Preliminary official estimates are that 1 in 12 home buyers could be affected. Personally I don’t buy it. We’ve heard from numerous lenders and brokers today who estimate the actual number is twice that, maybe more.
Here’s what all of this really means to you:
Mortgage Approval Just Got Tougher
- If you get a variable or 1- to 4-year fixed mortgage, most lenders make you prove that you can afford payments at the Bank of Canada’s posted 5-year rate (currently 4.64%).
- This rule currently does not apply to fixed terms of five or more years. But effective October 17, it will. From a mortgage qualification standpoint, that’s a ginormous change—equivalent to a 2.25-percentage-point rate hike.
- Today, someone with 10% down who makes $50,000 a year can qualify for a $300,000 home purchase. That hypothetical maximum mortgage amount will plunge 18% to $246,000, once this rule takes effect in two weeks.
- This one regulation alone could shut out more buyers from the market than possibly any of the prior rule changes, including the reduction in the maximum amortization from 30 to 25 years (announced in 2012).
- Way back in 2012 when home prices were lower, Altus Group found that 20% of buyers could not qualify without an amortization over 25 years. So one might assume that at least 20% of homebuyers will have to reduce their purchase price, or find a bigger down payment or co-signor, because of today’s announcement.
- Key points:
- If you’re renewing with your current lender, you won’t have to requalify at these inflated rates. In fact, it’s routine that lenders don’t requalify you at all if you stay with them for another mortgage.
- If you were planning to refinance to 80% loan-to-value (the legal maximum for a prime mortgage), try to get your application in by mid- next week. Borrowers will be sprinting to meet the deadline, so the sooner the better.
- Is this new rule warranted? Perhaps if you put down less than 10% it is. But if you put down 10% or more, most people could refinance after five years into a 30-year amortization (if they really had to). Even at 4.64%, their refinanced payments would be lower than when their rate was 2.39%. So the government’s “reducing risk” argument is questionable if we’re talking about payment risk.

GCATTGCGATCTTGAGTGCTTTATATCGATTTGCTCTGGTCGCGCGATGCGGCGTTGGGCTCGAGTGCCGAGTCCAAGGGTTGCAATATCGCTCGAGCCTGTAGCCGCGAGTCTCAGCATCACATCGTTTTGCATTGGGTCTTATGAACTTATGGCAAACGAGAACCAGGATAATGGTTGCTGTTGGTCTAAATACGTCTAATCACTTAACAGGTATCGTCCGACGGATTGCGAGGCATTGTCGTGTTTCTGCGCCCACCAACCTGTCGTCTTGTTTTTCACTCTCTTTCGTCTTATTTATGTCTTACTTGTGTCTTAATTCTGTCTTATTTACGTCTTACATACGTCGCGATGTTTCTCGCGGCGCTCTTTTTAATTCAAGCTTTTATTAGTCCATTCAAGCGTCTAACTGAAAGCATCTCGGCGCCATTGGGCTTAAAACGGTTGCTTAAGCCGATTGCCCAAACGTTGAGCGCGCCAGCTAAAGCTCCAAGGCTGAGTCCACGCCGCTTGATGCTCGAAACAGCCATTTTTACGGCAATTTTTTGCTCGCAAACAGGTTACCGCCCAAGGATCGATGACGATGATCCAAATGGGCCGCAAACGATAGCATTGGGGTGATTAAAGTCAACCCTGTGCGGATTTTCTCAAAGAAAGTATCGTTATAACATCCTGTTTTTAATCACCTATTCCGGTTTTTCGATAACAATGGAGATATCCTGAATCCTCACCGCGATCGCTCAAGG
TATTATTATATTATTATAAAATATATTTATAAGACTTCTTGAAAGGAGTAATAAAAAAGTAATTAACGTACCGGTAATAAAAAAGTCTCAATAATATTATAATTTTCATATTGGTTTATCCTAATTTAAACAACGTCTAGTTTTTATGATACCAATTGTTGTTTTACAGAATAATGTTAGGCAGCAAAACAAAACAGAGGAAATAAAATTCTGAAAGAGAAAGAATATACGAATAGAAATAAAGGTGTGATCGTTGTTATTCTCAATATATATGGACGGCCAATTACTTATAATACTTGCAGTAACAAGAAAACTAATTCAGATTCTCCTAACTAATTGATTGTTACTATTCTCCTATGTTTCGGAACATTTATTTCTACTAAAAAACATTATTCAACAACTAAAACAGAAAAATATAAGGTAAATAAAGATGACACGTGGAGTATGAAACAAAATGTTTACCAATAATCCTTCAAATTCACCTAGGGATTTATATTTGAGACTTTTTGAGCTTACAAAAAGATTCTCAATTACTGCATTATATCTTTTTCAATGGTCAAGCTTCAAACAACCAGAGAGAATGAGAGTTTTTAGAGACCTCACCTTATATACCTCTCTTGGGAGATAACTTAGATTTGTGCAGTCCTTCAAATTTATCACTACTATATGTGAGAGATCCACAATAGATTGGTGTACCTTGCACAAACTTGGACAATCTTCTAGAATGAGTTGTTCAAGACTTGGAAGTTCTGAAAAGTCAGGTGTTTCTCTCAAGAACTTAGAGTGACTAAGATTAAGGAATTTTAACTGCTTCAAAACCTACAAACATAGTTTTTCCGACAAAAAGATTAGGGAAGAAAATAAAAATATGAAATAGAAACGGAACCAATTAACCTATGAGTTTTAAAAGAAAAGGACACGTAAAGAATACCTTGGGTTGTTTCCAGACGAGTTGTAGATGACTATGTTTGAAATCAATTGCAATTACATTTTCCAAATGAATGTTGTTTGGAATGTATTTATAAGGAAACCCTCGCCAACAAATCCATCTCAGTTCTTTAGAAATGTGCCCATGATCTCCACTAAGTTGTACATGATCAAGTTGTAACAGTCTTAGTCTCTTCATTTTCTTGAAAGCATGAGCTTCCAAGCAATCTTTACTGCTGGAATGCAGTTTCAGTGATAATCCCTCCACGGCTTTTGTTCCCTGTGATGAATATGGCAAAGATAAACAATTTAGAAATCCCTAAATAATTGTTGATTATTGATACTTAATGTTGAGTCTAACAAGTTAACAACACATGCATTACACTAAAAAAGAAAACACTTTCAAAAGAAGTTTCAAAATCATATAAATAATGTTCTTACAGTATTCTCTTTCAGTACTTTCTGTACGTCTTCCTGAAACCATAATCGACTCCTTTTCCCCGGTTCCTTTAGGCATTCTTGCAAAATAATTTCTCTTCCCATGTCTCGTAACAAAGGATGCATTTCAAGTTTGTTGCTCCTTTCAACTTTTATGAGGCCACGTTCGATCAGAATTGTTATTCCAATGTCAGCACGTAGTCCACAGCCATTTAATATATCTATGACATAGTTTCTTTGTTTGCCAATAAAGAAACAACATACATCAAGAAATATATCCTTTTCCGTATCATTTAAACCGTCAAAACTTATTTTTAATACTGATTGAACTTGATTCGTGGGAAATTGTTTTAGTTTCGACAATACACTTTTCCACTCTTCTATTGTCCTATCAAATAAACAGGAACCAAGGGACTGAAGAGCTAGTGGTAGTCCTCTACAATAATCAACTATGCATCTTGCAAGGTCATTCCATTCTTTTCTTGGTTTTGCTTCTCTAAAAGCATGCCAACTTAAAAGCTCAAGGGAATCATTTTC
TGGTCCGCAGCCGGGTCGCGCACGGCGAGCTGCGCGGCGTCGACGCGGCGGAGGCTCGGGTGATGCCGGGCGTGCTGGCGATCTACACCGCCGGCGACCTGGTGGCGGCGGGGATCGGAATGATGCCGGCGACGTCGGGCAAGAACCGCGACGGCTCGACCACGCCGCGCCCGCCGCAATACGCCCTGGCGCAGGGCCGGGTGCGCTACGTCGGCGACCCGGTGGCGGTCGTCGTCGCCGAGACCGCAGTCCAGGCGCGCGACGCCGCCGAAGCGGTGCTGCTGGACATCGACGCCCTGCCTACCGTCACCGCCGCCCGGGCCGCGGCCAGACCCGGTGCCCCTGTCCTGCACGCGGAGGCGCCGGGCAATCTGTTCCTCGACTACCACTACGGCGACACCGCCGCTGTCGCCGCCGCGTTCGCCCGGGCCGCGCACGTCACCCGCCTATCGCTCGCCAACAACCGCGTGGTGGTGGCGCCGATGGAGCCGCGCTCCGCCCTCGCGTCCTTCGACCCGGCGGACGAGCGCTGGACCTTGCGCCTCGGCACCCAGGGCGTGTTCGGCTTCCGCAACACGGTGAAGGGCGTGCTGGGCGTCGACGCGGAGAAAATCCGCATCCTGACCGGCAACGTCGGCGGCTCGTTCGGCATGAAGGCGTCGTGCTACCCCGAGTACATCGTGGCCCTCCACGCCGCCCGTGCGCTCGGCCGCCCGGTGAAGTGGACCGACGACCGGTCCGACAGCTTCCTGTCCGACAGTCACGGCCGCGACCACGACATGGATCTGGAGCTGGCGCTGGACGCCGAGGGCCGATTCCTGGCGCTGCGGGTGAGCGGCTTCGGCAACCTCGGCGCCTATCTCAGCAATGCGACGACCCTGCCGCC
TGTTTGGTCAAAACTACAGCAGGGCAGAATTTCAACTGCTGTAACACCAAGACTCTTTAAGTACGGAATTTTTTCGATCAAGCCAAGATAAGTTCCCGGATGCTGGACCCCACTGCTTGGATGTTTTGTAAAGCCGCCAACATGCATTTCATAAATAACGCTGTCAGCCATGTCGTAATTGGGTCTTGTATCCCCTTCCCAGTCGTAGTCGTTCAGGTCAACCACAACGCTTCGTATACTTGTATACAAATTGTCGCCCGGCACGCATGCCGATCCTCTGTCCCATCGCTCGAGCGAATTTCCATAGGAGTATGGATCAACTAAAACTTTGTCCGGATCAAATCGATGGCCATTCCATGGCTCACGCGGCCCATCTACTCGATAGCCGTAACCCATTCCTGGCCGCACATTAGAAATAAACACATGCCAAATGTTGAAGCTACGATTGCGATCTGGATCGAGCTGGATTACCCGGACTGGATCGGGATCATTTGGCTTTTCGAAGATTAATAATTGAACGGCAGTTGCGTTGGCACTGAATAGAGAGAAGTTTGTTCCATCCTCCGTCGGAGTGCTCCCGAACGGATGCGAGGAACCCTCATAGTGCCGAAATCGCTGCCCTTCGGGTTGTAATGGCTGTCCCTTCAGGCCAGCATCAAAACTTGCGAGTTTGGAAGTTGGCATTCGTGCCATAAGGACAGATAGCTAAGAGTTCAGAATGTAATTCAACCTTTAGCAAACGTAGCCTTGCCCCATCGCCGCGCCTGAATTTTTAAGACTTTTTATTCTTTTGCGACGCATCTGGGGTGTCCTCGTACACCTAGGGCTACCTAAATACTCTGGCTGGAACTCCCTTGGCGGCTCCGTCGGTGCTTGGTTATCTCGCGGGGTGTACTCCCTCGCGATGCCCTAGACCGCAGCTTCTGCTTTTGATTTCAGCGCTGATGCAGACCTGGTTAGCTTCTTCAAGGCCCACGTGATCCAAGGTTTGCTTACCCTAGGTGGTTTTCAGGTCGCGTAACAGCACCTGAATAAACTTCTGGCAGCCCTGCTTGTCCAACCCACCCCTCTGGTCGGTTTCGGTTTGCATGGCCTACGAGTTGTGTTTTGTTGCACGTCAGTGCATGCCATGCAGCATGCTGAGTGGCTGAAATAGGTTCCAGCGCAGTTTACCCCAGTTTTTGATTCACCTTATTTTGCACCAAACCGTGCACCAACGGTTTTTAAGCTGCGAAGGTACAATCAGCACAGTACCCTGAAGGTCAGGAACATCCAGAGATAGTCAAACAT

Mortgage Rates are Headed Up
- Countless lenders rely on default insurance in order to resell mortgages, mainly because investors demand it.
- Effective November 30, the government will no longer allow lenders to insure:
- Amortizations over 25 years (today you can get up to a 35-year amortization if you have 20%+ equity)
- Purchase prices of $1 million+
- Non-owner-occupied rental properties.
- You may wonder, “OK, so what?” Well, here’s what: It means that all of these mortgage types above will have to be sold to, or originated by, lenders who hold them on their balance sheet. That will meaningfully limit your choice of lenders, and seriously dent rate competition.
Mortgage Rates are Headed Up – Part II
- Another rule taking effect soon is the new higher capital requirements for insurers. This rule, announced well before today, will lead insurers to double insurance premiums on some mortgages, particularly those at 80% loan-to-value or less.
- Again, many non-bank lenders rely on this insurance. It could force them to jack up rates by 10-20 basis points, depending on the lender, borrower qualifications and down payment.
- Big banks don’t need to insure and sell their mortgages, so they should be less impacted than most lenders. The net effect is further deterioration of competition.
Mortgage Rates are Headed Up – Part III
The Feds reaffirmed their intention to evaluate “risk sharing,” whereby lenders must pay a deductible if an insured borrower defaults.
Depending on how it’s implemented, this rule could turn the lending industry on its head. It would force prudent lenders with less capital out of the market (or make them pay banks to cover the deductible for them). Either way, the costs will be borne by Canadian borrowers.
Fewer Cost-Effective Refinance Options
- Fewer lenders will be able to offer competitively priced refinances, due to the new prohibition on insuring them.
- Borrowers who can no longer roll their debt into a prime mortgage may have to resort to higher-cost non-prime lenders or unsecured debt. (Does increasing borrowers’ interest costs make for a more stable housing market? Not on this planet.)
Stealth Rate Hike
Regulators have taken a systematic approach to raising lenders’ costs, and that’s not by accident.
This past summer there was reportedly a secret meeting between lenders and the Department of Finance (DoF). Sources tell the Spy that regulators indicated a preference to see mortgage rates rise, and were prepared to keep tightening regulations to make that happen.
It’s not clear if a specific rate target was set out by the DoF. What officials did reportedly indicate, according to my sources at that meeting, is that their plans (stricter capital requirements, securitization limits, insurance rules, etc.) will raise lenders’ funding costs and that is desirable. Regulators reportedly suggested that their policies could jack up rates more than 75 bps with minimal ill effect on borrowers.
Make no mistake. What we’re dealing with here is a stealth rate hike.
If Bank of Canada Governor Stephen Poloz can’t drive up Canadian interest rates, it looks like federal policy-makers are going to do it for him. And that’s going to cost you megabucks in mortgage interest.
Let’s hope the benefit (a more stable housing market) is truly worth it. Only 1 in 357 borrowers default as it is.
Moreover, let’s hope that housing stability is the actual outcome here, not the opposite. I can tell you one thing for sure. There’s going to be a lot of home sellers moving up their sale plans when they realize what just happened.